NFL Draft Daily: Can Lincoln Riley fix USC’s NFL QB problem?

NFL Draft Daily looks at top stories, historical trends, player performances and more all through the lens of the NFL Draft. Check back in tomorrow for another entry.

Lincoln Riley rocked the college football world when he left Oklahoma to become the new head coach at USC. With rumors swirling that Riley could be headed for Baton Rouge, his move to SoCal came as a shock. Before too long though, I began to wonder how this will impact the NFL draft.

I am fascinated by the draft and I always like to explore the ripple effects of moves like this. There is the obvious that Oklahoma is likely going to suffer a short-term setback while USC’s ceiling is raised substantially. How about the implications for USC’s quarterback production at the next level?

Riley is known as a quarterback guru, and for good reason. In a three-year span, Oklahoma produced two Heisman winners, a Heisman runner up, two No. 1 overall picks and a second-round pick. Baker Mayfield, Kyler Murray and Jalen Hurts are all starting quarterbacks in the NFL. It is very early in all of their careers, but it is safe to say Riley turned a lot of heads with his ability to make OU a quarterback factory.

Riley went 55-10 in five seasons at Oklahoma. (Wikimedia Commons)

Meanwhile, there is a lot of chatter about USC’s inability to produce NFL-caliber quarterbacks. Not in the draft process, several USC quarterbacks have been first-round selections over the past decade, but when it comes to actually achieving success in the pros, the Trojans are surprisingly lacking.

Since 2000, USC has produced a long list of quarterbacks that played in the NFL. Most have failed to live up to high expectations. Carson Palmer remains the most successful of the group, and he graduated in 2002. Mark Sanchez is still the last USC quarterback to win a playoff game, and that was in 2010.

A closer look sees a list that includes Matt Leinart, who only started 18 games in his pro career. He was a top-10 selection. So was Sanchez, who won a ton of games early in his career behind an incredible offensive line, an elite defense and a reliable run game. He hung around a while and managed to finish his career with a winning record as a starter. However, he also threw three more interceptions than he did touchdowns coupled with a career completion percentage of 56.6.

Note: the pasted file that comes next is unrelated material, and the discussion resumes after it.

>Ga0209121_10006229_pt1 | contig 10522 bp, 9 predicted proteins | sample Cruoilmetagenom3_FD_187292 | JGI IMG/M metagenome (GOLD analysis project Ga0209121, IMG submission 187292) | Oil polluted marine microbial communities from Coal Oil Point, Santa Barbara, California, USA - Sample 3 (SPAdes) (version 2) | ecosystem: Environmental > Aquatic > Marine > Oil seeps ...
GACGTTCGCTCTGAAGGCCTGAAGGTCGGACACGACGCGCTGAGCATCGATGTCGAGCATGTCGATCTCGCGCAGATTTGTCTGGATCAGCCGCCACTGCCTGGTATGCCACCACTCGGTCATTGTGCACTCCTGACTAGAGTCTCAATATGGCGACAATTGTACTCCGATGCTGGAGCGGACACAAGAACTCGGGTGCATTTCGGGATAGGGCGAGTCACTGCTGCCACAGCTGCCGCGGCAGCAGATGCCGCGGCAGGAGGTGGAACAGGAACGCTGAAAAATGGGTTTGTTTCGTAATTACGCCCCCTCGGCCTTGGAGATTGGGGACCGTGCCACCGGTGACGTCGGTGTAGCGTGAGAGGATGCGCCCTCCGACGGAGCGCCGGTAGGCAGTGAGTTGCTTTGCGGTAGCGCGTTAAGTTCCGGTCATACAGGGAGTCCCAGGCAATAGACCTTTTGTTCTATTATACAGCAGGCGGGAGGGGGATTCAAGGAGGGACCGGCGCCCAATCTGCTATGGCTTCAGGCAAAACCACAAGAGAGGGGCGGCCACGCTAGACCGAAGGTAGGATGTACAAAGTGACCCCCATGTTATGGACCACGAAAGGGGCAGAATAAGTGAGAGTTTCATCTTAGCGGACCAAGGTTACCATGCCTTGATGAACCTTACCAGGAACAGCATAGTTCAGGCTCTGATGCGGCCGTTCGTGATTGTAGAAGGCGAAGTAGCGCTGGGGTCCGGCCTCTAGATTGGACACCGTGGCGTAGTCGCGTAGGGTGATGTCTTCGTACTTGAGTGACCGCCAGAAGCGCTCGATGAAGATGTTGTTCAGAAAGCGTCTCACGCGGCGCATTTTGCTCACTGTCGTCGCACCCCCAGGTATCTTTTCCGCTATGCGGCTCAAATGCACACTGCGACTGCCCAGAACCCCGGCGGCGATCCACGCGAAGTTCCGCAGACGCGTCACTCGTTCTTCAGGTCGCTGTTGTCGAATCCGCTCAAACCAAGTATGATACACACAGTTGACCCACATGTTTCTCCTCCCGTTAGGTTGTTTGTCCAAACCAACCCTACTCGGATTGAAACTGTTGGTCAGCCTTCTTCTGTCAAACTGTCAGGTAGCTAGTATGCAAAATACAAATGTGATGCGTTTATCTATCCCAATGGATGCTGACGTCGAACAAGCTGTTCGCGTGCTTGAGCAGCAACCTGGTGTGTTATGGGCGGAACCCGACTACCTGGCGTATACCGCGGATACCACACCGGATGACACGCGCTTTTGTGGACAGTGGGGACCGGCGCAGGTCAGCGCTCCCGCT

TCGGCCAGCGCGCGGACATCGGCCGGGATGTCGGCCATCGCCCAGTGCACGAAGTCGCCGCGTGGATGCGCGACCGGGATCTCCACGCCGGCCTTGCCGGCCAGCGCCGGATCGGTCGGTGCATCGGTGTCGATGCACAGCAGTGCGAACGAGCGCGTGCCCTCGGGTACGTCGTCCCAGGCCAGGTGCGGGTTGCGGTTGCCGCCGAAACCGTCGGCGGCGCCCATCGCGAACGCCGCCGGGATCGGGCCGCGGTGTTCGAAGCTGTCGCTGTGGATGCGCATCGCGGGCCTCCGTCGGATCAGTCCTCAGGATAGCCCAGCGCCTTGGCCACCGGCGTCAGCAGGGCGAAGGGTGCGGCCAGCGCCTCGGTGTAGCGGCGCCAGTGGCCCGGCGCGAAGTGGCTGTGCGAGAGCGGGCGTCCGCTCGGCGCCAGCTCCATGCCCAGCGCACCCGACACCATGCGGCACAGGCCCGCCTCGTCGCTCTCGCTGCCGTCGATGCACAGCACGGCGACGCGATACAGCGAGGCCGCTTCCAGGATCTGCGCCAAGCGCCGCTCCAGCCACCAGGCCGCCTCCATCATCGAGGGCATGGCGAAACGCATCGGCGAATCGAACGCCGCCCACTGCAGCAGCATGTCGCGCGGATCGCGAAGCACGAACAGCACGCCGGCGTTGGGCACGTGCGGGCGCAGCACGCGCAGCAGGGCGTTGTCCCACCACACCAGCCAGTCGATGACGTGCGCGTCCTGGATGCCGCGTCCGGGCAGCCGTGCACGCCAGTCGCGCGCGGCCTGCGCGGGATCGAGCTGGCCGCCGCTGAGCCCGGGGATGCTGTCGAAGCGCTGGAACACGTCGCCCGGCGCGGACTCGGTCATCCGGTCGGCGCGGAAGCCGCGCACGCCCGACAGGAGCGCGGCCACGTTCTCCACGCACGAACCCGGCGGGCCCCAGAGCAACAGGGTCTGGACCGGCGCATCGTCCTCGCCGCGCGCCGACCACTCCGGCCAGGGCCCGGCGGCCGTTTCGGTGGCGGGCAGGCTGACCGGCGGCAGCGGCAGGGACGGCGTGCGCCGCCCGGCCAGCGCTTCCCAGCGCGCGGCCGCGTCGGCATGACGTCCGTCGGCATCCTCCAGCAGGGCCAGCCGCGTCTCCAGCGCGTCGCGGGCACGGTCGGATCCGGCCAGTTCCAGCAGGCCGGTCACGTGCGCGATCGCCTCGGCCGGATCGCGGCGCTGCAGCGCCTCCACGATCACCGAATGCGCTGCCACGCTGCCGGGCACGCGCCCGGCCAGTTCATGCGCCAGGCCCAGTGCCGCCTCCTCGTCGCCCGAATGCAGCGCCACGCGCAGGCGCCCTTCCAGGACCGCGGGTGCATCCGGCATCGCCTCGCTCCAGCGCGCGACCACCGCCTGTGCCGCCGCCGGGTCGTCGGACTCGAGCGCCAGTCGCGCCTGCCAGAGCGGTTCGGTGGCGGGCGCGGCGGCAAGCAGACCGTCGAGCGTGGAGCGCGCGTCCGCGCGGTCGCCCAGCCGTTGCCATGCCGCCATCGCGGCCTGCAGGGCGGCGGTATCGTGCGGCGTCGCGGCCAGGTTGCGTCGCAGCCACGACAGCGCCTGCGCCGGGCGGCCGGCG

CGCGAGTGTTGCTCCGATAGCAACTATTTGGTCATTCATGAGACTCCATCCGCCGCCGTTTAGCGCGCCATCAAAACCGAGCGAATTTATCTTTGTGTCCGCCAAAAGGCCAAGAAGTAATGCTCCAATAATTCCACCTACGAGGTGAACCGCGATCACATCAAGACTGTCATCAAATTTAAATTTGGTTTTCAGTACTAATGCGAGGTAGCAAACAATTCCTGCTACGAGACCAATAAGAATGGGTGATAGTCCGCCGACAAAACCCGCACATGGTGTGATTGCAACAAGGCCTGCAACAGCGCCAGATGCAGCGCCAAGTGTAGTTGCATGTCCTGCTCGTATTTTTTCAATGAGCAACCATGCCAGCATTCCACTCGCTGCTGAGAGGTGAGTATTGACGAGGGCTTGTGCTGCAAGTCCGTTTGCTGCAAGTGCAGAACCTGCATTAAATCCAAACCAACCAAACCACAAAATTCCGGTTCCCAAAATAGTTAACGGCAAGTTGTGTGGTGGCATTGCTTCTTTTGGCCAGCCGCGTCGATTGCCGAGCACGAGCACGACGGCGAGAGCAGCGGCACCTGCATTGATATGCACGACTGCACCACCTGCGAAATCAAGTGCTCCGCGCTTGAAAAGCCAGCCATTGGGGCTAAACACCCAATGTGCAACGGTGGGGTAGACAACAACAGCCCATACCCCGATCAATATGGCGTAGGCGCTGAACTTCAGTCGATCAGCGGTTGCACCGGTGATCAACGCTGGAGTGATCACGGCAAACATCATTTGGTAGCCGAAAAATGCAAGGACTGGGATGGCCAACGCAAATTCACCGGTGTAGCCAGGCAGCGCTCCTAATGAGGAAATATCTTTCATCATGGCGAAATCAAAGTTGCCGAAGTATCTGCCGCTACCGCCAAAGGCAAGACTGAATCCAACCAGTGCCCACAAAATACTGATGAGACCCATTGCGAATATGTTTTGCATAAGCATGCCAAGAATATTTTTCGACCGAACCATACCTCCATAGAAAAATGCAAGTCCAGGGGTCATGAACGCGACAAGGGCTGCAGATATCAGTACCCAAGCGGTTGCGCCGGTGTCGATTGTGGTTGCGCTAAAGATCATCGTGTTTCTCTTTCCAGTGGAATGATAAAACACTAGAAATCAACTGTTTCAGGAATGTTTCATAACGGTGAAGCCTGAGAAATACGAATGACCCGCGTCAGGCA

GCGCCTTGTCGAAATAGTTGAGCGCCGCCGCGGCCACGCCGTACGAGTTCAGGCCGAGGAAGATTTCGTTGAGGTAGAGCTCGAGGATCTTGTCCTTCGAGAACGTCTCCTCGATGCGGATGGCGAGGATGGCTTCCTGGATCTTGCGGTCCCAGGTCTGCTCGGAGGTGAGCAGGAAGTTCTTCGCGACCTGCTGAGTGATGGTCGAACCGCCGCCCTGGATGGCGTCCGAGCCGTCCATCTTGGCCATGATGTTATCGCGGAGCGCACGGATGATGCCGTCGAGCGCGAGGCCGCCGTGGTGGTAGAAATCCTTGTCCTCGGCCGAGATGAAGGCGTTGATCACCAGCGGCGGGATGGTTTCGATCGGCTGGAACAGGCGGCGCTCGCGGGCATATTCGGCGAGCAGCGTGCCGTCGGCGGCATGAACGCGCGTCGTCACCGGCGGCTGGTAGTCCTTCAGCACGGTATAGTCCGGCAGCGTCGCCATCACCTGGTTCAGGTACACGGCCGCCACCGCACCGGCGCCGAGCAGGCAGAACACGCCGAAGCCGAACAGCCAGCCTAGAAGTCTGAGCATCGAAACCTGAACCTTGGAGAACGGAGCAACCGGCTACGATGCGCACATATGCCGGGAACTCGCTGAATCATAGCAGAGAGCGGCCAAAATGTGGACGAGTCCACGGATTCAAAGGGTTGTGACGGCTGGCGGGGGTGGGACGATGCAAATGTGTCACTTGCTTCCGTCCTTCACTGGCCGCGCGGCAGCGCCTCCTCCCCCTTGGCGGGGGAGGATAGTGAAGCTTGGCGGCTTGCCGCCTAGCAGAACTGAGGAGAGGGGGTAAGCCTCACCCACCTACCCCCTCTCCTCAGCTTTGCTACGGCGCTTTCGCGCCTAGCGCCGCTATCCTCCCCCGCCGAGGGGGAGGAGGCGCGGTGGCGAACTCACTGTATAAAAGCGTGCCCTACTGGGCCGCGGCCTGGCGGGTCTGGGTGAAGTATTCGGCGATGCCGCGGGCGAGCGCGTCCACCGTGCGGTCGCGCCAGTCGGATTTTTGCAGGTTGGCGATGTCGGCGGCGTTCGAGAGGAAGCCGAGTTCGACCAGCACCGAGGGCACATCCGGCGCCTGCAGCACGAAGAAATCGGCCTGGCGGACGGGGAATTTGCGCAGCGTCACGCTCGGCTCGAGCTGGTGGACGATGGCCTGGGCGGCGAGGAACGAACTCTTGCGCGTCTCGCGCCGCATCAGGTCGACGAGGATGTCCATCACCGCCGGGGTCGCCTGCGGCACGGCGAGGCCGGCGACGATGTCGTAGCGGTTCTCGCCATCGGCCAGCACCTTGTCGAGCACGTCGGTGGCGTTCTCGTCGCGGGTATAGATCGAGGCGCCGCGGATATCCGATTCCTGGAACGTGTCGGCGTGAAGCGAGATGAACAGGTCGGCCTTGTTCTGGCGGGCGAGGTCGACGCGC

Matt Barkley followed Sanchez. He seemed poised to be a top-15 pick in 2012, but chose to return to school, had a horrible senior year and fell into the fourth round. He started seven games in six seasons in the NFL. Cody Kessler was next and never wowed scouts. A third-round selection, no one expected him to be a Hall of Famer, but three years split between the Browns and Jaguars ensured that his NFL career never got going. He appeared in nine games during Cleveland’s winless 2016 season as a rookie.

Darnold struggled with turnovers, committing 76 in 47 games. (Wikimedia Commons)

After that was Sam Darnold. The No. 3 pick in 2018, he went two picks after Mayfield, which was a bit of surprise at the time. Darnold has shown flashes in his four-year career, but the Jets cut bait after three seasons and shipped him to Carolina. After a strong start with the Panthers, his production fell off a cliff as he reverted to his interception-happy ways, tossing 11 in nine games. He was eventually benched a few times before suffering a season-ending injury. Carolina will be searching for a new starter in 2022 despite having Darnold under contract for another season for about $19 million.